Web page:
Medicare surveys change under new Conditions for Coverage
Ambulatory surgery centers (ASCs) undergoing Medicare accreditation surveys under the new Conditions for Coverage (CfCs) that took effect in May 2009, are reporting that the surveys are longer than in the past, have more surveyors, and put a much stronger emphasis on infection control.
At North Shore Surgical Center in Lincolnwood, IL, a recent survey took three days, although it originally was scheduled for two, says Kim Zidonis, RN, administrator. "There was so much information that they needed input on, it took a whole additional day," she says.
The Centers for Medicare & Medicaid Services (CMS) has just approved a process change for ambulatory surveys seeking deemed status from The Joint Commission (TJC), according to Michael Kulczycki, MBA, executive director of ambulatory care accreditation at TJC. TJC will "sample" closed patient records and credentialing/privileging files of surgeons on staff, Kulczycki says. "This is critical in passing along to TJC customers the 'efficiencies' of this process vs. relying on state survey processes in which they may allocate two, three, or four additional days of survey activity," he says.
Another change to the Medicare surveys under the new CfCs is that instead of one surveyor, there are two or three, says Monica Daniel, principal with AXIOM Integrated Services, a Chicago-based consulting group for ambulatory health care organizations. Their primary focus is infection control, especially sterilizers, Zidonis reports. [A "Checklist for Medicare Survey — Infection Control (Excerpt) is included.] The surveyors are using the new infection control worksheet, she says. One surveyor must complete the form, but it includes input from the survey team, says Michon Villanueva, assistant director of accreditation services for the Accreditation Association for Ambulatory Health Care (AAAHC). The form is completed based on direct observation and interviews with the staff. Instead of talking with administrators, surveyors will "ask the appropriate individual as to how they perform their task," says Villanueva, who spoke about accreditation to the most recent meeting of the Texas Ambulatory Surgery Center Society.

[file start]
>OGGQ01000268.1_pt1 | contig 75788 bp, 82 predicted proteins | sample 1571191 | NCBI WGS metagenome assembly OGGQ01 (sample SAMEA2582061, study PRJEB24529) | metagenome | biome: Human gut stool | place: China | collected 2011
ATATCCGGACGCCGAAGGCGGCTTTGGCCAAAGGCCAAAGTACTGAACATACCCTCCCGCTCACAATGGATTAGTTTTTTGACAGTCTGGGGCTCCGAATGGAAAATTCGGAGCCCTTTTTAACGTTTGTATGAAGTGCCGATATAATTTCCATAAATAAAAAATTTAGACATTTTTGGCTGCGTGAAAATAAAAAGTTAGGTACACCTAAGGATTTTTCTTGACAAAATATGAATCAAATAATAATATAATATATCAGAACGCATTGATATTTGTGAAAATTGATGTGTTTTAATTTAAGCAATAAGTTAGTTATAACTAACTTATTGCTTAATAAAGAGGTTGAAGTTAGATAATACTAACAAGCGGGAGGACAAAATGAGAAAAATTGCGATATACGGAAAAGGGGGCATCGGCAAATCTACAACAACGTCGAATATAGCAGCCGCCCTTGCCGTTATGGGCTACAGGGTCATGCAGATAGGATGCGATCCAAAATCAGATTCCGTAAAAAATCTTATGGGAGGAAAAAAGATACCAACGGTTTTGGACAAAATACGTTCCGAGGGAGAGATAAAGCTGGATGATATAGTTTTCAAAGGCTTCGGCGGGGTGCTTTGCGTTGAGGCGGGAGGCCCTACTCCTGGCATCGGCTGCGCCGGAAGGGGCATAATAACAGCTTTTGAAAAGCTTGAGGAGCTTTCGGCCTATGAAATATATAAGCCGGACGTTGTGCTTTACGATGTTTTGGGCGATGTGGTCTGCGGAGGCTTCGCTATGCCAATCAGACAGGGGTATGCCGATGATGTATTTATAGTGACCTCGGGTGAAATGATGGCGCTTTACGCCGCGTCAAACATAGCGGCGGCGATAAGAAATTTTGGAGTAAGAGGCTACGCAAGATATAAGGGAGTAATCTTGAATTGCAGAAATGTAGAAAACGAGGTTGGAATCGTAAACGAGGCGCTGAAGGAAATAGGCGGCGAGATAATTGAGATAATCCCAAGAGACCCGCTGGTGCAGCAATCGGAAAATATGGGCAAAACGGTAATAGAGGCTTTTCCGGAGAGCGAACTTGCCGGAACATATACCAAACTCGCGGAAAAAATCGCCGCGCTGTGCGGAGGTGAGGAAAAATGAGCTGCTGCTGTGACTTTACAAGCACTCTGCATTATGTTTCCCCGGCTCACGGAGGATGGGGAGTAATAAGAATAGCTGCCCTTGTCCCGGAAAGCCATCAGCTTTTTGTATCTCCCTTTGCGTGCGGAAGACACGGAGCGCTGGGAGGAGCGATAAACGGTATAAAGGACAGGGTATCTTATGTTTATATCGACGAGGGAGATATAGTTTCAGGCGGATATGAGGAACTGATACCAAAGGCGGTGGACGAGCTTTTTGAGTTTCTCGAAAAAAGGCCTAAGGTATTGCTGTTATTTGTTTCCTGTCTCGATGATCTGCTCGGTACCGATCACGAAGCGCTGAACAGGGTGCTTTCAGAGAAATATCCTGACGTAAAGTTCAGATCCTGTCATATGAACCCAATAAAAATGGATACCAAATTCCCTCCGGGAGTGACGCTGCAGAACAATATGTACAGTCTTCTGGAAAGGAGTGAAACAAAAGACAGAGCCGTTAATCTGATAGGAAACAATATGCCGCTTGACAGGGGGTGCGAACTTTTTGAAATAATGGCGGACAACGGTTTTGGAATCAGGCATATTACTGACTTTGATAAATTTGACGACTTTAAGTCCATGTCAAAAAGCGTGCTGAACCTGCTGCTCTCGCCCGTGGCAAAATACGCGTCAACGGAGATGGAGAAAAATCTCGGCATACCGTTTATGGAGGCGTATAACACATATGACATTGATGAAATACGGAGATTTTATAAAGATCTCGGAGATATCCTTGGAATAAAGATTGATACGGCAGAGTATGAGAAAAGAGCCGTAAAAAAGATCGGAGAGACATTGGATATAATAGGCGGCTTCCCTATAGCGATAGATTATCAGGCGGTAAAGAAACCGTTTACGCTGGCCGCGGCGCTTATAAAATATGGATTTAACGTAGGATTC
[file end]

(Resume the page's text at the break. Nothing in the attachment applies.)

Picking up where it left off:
Quality data, education are two focuses
The Medicare surveys formerly were policy- and procedure-driven, Daniel says. "Now it's gearing into a lot of leadership, education, as well as still looking at policies and procedures and how it correlates, but also looking hard at quality data," she says. Specific items examined include how infection control relates to your quality; how your program educates staff, physicians, and any outside staff; and how you incorporate infection control into education.
At North Shore, surveyors hit on the topic of infection control "very, very hard," Daniel says. Now, she says, surveyors will ask, "What are your quality indicators for infection control, and how are you monitoring them and how are they reported to the board?"
Zidonis said she had to educate surveyors on the difference between steam sterilizers, liquid sterilizers, and gas sterilizers. "There was a lot of time training the inspectors, in a sense," she says. The surveyors wanted to ensure the center was following manufacturers' instructions for the sterilizers, Zidonis says.
Consider putting all of your infection control information into one binder as a one-stop shop, says Daniel, who said they provide this service for their clients.